A while ago, I read Renewing the Eucharist Volume 1: Journey, (Richard Giles, Nicola Slee, Ann Loades and Mark Ireland; series editor: Stephen Burns, ISBN 978 1 85311 860 9) and wrote a review for Uniting Church Studies. This little book is well worth getting, so I’m reproducing the review here:
I recall arriving in Turku, Finland on a Saturday. Next morning, I decided to go to church and with some difficulty found one with a service at the right time. It was a Lutheran congregation, as they mostly are, on the ground floor of a block of units. I wondered how I’d go—but it was much easier than I thought to feel ‘at home’, even though there was (predictably, obviously) not a word of English spoken.
My way was made smooth because I was familiar with the shape of the liturgy. I knew at every point just where we were in the flow of the service. ‘I’ was part of the ‘we’! We gathered, we received the Word, we shared the Holy Meal and were dismissed. All this was clear, without a word of English being spoken, because of this fourfold shape.
It was with anticipation, then, that I opened the first volume of Renewing the Eucharist, entitled Journey. This little gem of a book plays with the theme of the fourfold shape of the Service of the Lord’s Day:
I write ‘Service of the Lord’s Day’ in good UCA style, but just as I entered the fourfold flow of a Finnish Lutheran service, in this book we enter the shape of the liturgy that forms worshippers in the Church of England and uses Anglican speech forms. Yet we find the Spirit still bestows the Pentecostal gift of understanding.
And little wonder—for this shape is neither Anglican nor Uniting, nor is it registered to any sectarian label. The fourfold shape of the liturgy is a great gift to us all: the earliest record of a congregation at a worship service employing an early form of this shape comes from the pen of Justin Martyr, writing in the Rome of the second century.
We begin by gathering. Richard Giles shows that the shape of the liturgy is the shape of a journey, a pilgrimage, which takes us (if we will go) ‘into the heart of God’.
Fascinatingly, he writes: ‘if we are merely ‘on time’ for the liturgy…we are in fact late. For we have failed to allow time for the essential process of gathering together’. Some people at some times may need to arrive late (and leave early), but it deprives them of participating in essential elements of the liturgy. As Giles says (p. 18),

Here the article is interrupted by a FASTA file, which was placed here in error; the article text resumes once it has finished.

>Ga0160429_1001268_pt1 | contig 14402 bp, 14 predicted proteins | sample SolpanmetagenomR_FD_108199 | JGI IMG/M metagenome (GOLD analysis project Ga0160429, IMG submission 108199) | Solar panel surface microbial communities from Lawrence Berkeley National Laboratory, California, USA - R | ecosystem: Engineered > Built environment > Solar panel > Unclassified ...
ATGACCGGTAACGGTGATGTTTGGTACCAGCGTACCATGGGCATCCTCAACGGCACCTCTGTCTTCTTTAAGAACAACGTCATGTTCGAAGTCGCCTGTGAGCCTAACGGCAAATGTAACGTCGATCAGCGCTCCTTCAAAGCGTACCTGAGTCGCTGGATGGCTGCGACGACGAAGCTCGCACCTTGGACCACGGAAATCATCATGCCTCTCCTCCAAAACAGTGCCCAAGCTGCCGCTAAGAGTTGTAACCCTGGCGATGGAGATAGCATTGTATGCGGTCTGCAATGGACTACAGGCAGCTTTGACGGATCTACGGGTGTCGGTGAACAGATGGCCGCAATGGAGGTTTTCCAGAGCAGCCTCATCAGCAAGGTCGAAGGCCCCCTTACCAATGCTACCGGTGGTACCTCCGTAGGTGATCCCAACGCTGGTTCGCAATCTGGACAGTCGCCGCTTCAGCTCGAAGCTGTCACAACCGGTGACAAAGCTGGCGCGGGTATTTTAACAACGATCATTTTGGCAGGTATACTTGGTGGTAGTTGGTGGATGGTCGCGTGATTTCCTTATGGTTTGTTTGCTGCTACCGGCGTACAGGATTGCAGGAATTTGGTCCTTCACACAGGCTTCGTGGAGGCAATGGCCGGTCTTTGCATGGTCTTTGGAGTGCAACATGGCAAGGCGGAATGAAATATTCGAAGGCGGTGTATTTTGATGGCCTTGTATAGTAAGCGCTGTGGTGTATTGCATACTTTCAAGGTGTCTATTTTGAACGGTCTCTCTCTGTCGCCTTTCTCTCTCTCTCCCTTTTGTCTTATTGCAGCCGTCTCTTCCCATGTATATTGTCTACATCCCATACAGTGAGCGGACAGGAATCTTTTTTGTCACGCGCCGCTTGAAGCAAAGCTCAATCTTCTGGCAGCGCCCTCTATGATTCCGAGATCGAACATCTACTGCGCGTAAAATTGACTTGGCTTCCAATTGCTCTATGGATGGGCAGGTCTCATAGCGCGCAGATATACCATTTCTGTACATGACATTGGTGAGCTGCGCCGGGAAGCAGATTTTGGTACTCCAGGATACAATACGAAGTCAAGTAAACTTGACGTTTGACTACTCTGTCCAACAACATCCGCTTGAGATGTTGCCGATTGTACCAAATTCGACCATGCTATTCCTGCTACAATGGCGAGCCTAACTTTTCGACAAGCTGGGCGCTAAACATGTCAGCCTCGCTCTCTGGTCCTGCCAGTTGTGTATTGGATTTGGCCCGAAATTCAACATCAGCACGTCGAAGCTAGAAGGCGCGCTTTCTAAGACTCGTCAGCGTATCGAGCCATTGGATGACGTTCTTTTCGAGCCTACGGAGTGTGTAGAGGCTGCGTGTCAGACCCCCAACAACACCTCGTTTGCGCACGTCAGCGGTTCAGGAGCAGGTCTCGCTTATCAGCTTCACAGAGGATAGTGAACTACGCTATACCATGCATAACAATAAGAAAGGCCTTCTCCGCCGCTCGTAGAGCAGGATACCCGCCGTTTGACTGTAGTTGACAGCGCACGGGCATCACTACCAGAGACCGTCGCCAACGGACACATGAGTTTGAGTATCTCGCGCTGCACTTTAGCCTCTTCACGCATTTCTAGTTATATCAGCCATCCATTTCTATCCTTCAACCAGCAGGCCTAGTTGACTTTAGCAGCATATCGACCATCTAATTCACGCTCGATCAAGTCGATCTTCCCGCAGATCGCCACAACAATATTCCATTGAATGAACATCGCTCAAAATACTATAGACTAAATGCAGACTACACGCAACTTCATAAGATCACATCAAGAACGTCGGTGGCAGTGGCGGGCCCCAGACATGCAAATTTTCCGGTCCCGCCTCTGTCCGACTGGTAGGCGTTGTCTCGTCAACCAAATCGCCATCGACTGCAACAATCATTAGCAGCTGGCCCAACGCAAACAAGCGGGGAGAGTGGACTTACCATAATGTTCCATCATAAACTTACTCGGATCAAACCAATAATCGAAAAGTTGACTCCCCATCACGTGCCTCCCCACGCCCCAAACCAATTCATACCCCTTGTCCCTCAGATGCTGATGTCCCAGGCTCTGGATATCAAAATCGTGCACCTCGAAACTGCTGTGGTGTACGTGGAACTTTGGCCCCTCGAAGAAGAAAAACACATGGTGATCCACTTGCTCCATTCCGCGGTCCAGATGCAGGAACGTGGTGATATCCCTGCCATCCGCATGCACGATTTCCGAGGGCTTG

Gathering is…a springboard [through which the] individual is made ready for worship, to give God worth-ship by first receiving from fellow-worshippers a sense of his or her own worth… Whatever life has thrown our way in the previous days, here…we are known, and cherished, and thereby may be healed. In gathering for worship we come home.
Would that all congregations gathered in this spirit to worship the living God!
Nicola Slee reminds us that the living Word is more than words. It takes the initiative, it forms us, addresses us; it is the ‘dynamic presence of God’ (p. 36), it is the Sophia Wisdom of God, it has become flesh in Jesus Christ. Therefore, the word is a life rather than a series of propositions. We need to beware domesticating the Word of God to fit our words. To really hear the Word, we both receive it as gift and (p. 40)
do all we can to make space for the word to be spoken, to cultivate the habits and disciplines that will allow the word to be heard: it is up to God, in God’s freedom, to speak as and when God wills.
The text of the Bible may alienate, because it comes mixed up in the messiness of human life. Slee is thankful that Anglicans have never made a simple identification between the Bible and the Word; I breathe a similar prayer of thanks for the guidance given to the Uniting Church by the Basis of Union.
Eating together is an everyday activity. It fosters relationship, promotes hospitality and reminds us of our creatureliness. As creatures, we look to the Creator for life; as Christians, we draw on our ancient texts, singing ‘Holy, holy, holy’ and ‘Glory be’ to the triune God. We respond to God’s gracious self-revelation and find that life is ‘sacramented’ (p. 68), even in the midst of failure and shame. In the Lord’s Supper, we are given hospitality by Jesus Christ.
How many sacraments are there? As good heirs of the Reformation, we answer ‘two’. Yet the early Church found sacramental grace in the Lord’s Prayer, making the sign of the cross, a baptismal font, anointing oil… Anne Loades’ work leads me to ask: Are we short-changing ourselves?
Mark Ireland writes bracingly of ‘sending’ as mission. He challenges us to include the seeker. He wonders if we should take the service out of the building or have ‘fuzzier’ endings ‘so that worship fuses into mission’ (p. 87). It is not only the Sending that is missional: receiving the Eucharist ‘points us forward to the consummation of God’s purposes’ (p. 88).
It was good to see that Ireland mentions the Word of Mission in reformed liturgies such as Uniting in Worship 2 as one example of an ‘increased emphasis and space [given] to the Sending’ (p. 97). He counsels us not to truncate the Sending and thereby diminish its place as the springboard to mission. He offers some practical ideas to enhance the Sending: for example, moving the Offering to the end of the service, as our offering for the mission of the Church; or passing the Peace at that point, so that people may invite someone they don’t know to after-service coffee.
This is a wonderful little book for practitioners of liturgy, leaders of worship and students alike. Stephen Burns’ questions in Appendix 2 make it very useful for worship committees and other small groups.
I’m looking forward to the rest of the series!